words: Jarith Hughes // photos: Monique Pizzica
“There’s a juxtaposition between the youthfulness of Sophie Allison’s pure voice, angsty sound and the maturity in her songwriting, musicianship, lyrics and demeanor on stage.”
So it’s the beginning of a brand new year and to be honest I feel like I’m still recovering from the last one. There are however a few things that I am excited for on this next lap around the sun, Soccer Mommy performing at Brunswick's’ Howler in Brunswick is a big one. It’s a stunning summer evening and we pull into Howler’s beautiful indoor/outdoor courtyard for a few wines before the show. To my surprise the place is packed for a Monday night. It’s hard to gauge how well received some of these emerging american indie bands are in Australia, but I get the sense this show is drawing a larger crowd than I anticipated.
Doors open and we follow the crowd pouring into the band room. I head up the merch desk to grab a vinyl (like the fanboy I am), and I turn around to see and already packed room.
As the lights dim, out walk three young Aussie kids, clad in overalls, vintage Tees and snapbacks. Kelly-Dawn “KELSO” Hellmrich shared an important moment by addressing the audience to acknowledge the traditional landowners the Wurundjeri people. The more I think about it, I am surprised that this isn't a more common or even a mandatory thing.
KELSO is the brainchild Kelly-Dawn Hellmrich (Camp Cope) and her two mates Xavier Rubetzki Noonan (Self Talk/Max Quinn), and Gab Strum (Japanese Wallpaper). The Trio sport a sound that blurs between acoustic singer/songwriter and soft indie/rock. Strummed acoustic guitar, with electric guitar carrying floaty atmospheric riffs and synth bass hauling depth and rhythm creates a unique setting for moody, softly sung storytelling vocals and three-way harmonies to fill the room like a symphony.
Kelso’s crowd engagement humorous and disarming, stopping songs for awkward banter about gas, hating pubs and accusing Sophie Allison (Soccer Mommy) of giving her the flu. As Kelso’s set approached its end the crowd was warmed up and in a lighthearted state.
I turn to survey the room and it is full to the brim. Ironic gangster rap is blaring over the speakers while the bands change over their gear. The stage clears, music cuts and slams into a sci-fi soundtrack as the lights dim again. Purple spotlights beam down on the band as they lock eyes with each other to start their first song.
A four-tap leads Soccer Mommy into a jam that builds with each instrument layering over another. The jam swells to moment of suspense and the opening riff to “Try”. The band continued to jam a hand full of favourites from earlier albums “Collection” and “For Young Hearts”.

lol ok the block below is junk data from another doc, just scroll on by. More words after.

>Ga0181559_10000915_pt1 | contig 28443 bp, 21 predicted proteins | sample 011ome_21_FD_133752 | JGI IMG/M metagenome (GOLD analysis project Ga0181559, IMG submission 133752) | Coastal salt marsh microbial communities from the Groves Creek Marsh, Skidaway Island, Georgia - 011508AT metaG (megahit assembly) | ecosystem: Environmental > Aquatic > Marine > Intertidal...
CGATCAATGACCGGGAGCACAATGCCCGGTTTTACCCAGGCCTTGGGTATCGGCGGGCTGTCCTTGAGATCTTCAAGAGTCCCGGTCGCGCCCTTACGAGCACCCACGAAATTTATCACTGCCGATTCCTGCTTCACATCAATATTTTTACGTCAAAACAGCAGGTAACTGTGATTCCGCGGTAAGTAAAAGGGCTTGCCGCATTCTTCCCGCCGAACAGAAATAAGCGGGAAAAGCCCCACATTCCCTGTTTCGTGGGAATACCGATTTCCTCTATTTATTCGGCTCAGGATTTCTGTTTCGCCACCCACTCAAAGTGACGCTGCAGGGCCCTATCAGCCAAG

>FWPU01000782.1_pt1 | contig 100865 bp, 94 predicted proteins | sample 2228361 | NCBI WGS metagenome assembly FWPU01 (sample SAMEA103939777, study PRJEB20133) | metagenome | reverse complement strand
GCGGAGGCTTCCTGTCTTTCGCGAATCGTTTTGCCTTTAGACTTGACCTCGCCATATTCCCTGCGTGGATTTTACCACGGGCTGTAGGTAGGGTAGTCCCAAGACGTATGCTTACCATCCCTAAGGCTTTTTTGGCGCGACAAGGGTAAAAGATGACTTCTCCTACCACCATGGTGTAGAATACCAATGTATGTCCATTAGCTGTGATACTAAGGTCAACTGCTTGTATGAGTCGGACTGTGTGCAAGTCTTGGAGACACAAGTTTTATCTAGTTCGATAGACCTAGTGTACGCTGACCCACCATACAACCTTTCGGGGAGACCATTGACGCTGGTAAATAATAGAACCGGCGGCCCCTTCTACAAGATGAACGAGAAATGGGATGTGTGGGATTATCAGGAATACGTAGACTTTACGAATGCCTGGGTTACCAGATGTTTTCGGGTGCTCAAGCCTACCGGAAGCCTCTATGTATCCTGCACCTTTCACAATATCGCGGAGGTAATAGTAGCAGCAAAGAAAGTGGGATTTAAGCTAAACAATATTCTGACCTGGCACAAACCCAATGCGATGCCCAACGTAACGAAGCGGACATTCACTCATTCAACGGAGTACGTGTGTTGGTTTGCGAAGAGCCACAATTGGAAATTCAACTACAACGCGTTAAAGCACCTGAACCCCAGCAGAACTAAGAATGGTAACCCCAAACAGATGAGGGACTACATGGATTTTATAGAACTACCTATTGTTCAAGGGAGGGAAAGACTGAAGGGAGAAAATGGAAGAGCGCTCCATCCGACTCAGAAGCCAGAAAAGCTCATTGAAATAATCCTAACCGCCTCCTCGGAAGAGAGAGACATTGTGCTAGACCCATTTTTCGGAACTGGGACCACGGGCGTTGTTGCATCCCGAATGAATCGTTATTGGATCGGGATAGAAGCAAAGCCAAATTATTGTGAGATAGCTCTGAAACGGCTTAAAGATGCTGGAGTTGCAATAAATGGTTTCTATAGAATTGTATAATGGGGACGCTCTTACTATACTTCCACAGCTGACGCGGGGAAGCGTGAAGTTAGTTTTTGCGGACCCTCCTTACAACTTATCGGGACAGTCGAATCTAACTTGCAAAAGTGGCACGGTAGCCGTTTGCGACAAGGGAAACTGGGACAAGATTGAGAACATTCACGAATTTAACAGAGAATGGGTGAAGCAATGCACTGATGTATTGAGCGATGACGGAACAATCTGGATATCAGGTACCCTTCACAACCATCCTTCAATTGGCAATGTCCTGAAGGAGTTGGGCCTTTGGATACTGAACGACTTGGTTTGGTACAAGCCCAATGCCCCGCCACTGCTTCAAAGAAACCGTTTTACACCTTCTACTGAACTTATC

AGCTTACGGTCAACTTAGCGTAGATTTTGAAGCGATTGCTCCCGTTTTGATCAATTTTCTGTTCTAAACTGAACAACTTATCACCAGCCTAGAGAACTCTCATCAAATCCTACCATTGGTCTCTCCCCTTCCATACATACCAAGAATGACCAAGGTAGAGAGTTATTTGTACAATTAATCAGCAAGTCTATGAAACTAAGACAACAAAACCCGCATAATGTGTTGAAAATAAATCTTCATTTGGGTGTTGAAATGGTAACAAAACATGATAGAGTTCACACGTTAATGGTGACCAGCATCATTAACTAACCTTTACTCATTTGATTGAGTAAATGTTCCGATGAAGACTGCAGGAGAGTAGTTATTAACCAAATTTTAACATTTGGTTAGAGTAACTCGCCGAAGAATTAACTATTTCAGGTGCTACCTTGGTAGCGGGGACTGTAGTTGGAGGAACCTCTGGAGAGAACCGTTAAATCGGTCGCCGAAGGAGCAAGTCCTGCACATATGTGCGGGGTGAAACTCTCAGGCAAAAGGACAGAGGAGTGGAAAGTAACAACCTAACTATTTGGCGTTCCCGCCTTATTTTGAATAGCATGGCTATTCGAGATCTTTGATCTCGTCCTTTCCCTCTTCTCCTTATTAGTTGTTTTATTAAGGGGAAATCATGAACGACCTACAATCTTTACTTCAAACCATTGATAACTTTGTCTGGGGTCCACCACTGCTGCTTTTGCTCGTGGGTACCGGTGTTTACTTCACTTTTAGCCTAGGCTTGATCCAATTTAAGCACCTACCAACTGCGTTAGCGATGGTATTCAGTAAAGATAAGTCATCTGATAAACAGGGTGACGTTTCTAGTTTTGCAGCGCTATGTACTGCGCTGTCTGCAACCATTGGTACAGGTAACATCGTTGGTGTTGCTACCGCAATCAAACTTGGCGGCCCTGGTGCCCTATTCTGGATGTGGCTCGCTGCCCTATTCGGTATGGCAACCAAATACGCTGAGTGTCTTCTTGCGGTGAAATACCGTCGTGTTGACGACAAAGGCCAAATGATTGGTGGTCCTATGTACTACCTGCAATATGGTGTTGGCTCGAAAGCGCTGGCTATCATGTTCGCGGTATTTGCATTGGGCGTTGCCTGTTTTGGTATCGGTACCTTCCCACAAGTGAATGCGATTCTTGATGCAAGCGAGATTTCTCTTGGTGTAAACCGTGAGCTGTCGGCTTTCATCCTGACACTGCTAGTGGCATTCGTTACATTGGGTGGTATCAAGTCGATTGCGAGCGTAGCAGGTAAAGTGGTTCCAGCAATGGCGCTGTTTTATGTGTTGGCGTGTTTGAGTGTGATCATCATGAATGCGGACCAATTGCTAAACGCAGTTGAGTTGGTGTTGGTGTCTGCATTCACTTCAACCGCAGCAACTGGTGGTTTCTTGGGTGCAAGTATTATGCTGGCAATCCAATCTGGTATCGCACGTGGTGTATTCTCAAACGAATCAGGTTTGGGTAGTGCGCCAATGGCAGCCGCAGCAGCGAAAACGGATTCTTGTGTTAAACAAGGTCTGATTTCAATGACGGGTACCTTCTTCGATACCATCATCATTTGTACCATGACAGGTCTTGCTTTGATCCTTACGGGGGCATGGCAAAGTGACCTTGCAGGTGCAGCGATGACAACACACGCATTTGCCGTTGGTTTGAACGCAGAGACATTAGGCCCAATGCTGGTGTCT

Soccer Mommy is the innovation of 21yr old Nashville artist Sophie Allison, together with her band they’re responsible for their deemed “dreamy bedroom pop” sound. Yet I hear more than that. There’s a juxtaposition between the youthfulness of Sophie Allison’s pure voice, angsty sound and the maturity in her songwriting, musicianship, lyrics and demeanor on stage. It’s punk, it’s folk, it’s country, it’s emo. There’s purity in the music, it’s not contrived or manipulated to give the band any particular image or brand. But I think that’s what give soccer mommy their unique appeal.
Testament to that is also the bands aesthetic and stage presence. The band’s sporting an array of thrifted or vintage attire, nothing more fancy or outrageous than the audience members. Sophie Allison rocks a Tee that looks like she painted herself, shorts and a pair of pigtails. The banter was honest and connected the audience instantly. Sophie warned people she was fighting the flu also how humbled they were that the audience knew their songs despite it being their first ever Australian tour. Crowd members yelled requests for songs and for them to return and tour more of Australia (specifically poor Adelaide). This casual appearance is not to be mistaken with any lack of seriousness when it comes to their performance. The band moved with the flow of the music and guitarist Julian Powell made sure to strike a few Jimmy Page moves while tearing up his solo’s.
The band punched through banger after banger covering their three albums worth of material, and I was pleasantly surprised to hear the whole crowd singing along to every word. Further into the set the band stepped offstage to let Sophie perform a few solo songs, which never lost a single moment of the crowd's attention. A beautiful and delicate cover of Bruce Springsteen’s “I’m on fire” left the audience (chaperone Dads included) with their jaws on the floor. The band returned to finish the night with hits from their current album Clean, like “Cool”, ‘Your Dog” and “Scorpio Rising”.
I myself was lost in the energy of Soccer Mommy’s performance. It was pretty special witnessing the crowd of women almost yelling along to their hit single Your Dog, “I don’t wanna be your fucking dog”, “I don’t wanna be your little pet”.